Children’s Oral Health and Open Mouth Breathing

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By Dr Cristina D Bender DDS

February is National Children’s Dental Health Month and in honor of that I thought we would discuss

mouth breathing.

Mouth breathing may not seem to be a cause for concern and has been quite normalized in our modern

culture. Almost every Disney movie I recall shows characters sleeping with their mouths wide open,

snoring and drool coming out of their mouth. Have you ever noticed with your own child that they

breathe through their mouth even without a cold or stuffy nose? If you have, you are not alone.

Research has shown that 50% of preschool children breathe through their mouth.

So why is this a problem? Simply put, when mouth breathing is not addressed, we will see poor

development in a child’s face and airway that can lead to side effects of poor sleep, breathing and health

as a child and adult. The consequences of mouth breathing are wide ranging, and, in some children,

these consequences are irreversible.

Consequences of mouth breathing:

- Dry mouth

- Dental decay and increased gum inflammation

- Bruxism or grinding teeth

- Increased risk of upper airway problems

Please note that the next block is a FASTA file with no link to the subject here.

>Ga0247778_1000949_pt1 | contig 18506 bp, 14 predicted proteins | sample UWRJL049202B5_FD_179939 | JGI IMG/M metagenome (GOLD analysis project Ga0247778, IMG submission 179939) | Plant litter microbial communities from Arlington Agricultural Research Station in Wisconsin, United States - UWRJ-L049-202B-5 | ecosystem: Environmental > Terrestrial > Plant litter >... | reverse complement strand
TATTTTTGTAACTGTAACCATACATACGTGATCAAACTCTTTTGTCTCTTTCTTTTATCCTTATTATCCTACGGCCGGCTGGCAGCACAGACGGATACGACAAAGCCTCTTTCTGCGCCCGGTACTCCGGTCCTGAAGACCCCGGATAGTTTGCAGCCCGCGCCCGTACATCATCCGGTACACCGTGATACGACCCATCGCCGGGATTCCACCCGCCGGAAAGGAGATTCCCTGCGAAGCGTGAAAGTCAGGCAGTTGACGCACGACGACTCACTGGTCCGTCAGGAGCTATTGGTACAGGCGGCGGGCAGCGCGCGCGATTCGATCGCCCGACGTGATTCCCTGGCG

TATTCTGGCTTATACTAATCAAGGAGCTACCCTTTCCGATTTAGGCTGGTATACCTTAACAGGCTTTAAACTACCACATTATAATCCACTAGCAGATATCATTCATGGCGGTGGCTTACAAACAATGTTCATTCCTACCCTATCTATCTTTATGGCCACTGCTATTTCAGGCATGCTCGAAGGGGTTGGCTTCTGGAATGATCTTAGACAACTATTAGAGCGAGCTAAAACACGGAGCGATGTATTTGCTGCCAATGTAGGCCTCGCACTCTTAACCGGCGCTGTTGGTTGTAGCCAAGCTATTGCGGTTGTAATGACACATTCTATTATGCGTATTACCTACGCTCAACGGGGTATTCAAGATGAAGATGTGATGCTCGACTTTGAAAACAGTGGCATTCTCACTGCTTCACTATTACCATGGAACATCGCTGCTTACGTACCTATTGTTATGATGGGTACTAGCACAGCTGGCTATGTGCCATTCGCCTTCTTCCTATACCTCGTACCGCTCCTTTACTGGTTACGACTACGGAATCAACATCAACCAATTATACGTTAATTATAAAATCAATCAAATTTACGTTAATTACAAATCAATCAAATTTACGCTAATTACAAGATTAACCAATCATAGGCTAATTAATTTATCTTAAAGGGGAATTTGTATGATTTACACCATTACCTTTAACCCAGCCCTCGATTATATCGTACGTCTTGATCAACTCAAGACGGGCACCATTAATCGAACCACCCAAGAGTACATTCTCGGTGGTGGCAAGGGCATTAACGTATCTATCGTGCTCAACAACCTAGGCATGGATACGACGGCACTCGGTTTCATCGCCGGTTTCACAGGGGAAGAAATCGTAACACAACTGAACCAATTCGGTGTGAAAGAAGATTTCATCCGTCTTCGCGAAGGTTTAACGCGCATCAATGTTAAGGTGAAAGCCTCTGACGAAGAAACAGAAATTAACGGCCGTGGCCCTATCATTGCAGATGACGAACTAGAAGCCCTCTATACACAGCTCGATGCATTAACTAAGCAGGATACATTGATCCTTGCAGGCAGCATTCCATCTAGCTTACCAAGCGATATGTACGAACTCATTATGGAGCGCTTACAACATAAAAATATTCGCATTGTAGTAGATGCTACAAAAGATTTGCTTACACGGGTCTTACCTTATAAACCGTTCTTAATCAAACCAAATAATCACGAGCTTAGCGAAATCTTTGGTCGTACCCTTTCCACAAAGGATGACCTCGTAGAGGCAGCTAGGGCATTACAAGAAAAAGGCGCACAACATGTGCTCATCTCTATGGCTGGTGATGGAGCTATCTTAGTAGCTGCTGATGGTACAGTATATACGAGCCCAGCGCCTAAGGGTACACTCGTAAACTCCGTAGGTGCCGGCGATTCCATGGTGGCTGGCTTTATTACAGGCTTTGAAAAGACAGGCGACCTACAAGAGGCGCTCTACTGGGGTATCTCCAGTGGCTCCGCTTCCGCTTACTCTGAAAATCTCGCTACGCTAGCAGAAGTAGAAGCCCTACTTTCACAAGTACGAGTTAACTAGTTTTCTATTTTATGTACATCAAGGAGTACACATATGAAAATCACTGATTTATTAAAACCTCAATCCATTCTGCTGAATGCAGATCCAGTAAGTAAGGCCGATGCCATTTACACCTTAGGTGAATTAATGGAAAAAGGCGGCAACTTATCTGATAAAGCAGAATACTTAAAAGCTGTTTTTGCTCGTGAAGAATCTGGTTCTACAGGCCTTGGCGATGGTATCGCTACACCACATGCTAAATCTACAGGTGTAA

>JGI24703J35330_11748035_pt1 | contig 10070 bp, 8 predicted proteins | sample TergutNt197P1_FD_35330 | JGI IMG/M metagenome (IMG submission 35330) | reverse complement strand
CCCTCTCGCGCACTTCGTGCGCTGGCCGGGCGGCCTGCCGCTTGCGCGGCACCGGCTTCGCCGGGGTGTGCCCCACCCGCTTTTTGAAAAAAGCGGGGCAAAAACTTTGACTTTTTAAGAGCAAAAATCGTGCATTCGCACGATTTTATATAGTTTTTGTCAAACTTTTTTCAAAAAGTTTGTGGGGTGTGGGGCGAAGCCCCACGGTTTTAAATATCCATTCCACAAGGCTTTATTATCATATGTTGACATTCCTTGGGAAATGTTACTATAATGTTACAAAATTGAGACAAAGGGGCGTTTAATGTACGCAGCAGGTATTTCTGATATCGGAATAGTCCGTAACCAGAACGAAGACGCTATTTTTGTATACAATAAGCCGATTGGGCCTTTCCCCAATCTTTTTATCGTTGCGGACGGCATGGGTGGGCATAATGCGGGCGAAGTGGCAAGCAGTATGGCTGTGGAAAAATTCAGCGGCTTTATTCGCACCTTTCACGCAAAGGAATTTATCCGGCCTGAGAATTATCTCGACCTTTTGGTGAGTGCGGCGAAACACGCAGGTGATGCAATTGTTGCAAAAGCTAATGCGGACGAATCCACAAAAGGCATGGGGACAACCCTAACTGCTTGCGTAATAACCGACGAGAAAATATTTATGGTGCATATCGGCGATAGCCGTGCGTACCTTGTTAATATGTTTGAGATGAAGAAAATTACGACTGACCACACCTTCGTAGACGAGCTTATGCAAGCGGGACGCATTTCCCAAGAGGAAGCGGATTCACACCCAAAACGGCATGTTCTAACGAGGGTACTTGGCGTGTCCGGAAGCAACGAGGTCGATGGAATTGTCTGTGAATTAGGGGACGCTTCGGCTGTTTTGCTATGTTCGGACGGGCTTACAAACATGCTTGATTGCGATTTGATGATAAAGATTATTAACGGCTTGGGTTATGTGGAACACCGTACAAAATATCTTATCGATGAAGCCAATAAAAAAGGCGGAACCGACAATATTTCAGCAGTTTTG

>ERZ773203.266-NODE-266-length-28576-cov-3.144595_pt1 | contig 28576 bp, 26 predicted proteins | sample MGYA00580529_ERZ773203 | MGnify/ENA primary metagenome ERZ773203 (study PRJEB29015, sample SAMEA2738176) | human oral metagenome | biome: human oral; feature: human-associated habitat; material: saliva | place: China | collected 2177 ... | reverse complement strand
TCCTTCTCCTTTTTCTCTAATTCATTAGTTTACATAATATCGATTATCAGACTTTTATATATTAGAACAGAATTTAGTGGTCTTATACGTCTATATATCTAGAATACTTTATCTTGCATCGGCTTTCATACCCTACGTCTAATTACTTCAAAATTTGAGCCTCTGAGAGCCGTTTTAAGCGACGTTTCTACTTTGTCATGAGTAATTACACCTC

- Crowded teeth

- Irregular bite

- Poor facial development such as long face syndrome

- Restless sleep

- Sleep deprivation

- Daytime drowsiness

- Increased risk of behavioral, socio-emotional and learning problems

- And more…….

Mouth breathing can be an indication of a problem of the upper airway, the lower airway, the mouth or

often a combination. The most common causes include: allergies, allergic rhinitis, enlarged adenoids

and tonsils, deviated septum, nasal disuse, oral restriction, and a narrow palate. All these conditions can

make it difficult to breathe through the nose resulting in mouth breathing.

So as a parent, what can you do? The most important thing you can do is to note the signs and

symptoms and bring them to a knowledgeable airway focused provider. Taking a 2 minute video of your

child sleeping when they are healthy is a wonderful tool for your providers. By paying close attention to

your child and seeking a proper diagnosis and early treatment, we can often treat the issue before these

symptoms progress resulting in long term issues. Dr. Shereen Lim says it best in her book Sleep, Breath,

Thrive: “When mouth breathing goes unaddressed in the critical early years of facial development, it

leaves a permanent mark on their facial development and alters a child’s trajectory of breathing, sleep,

learning, and total health.”

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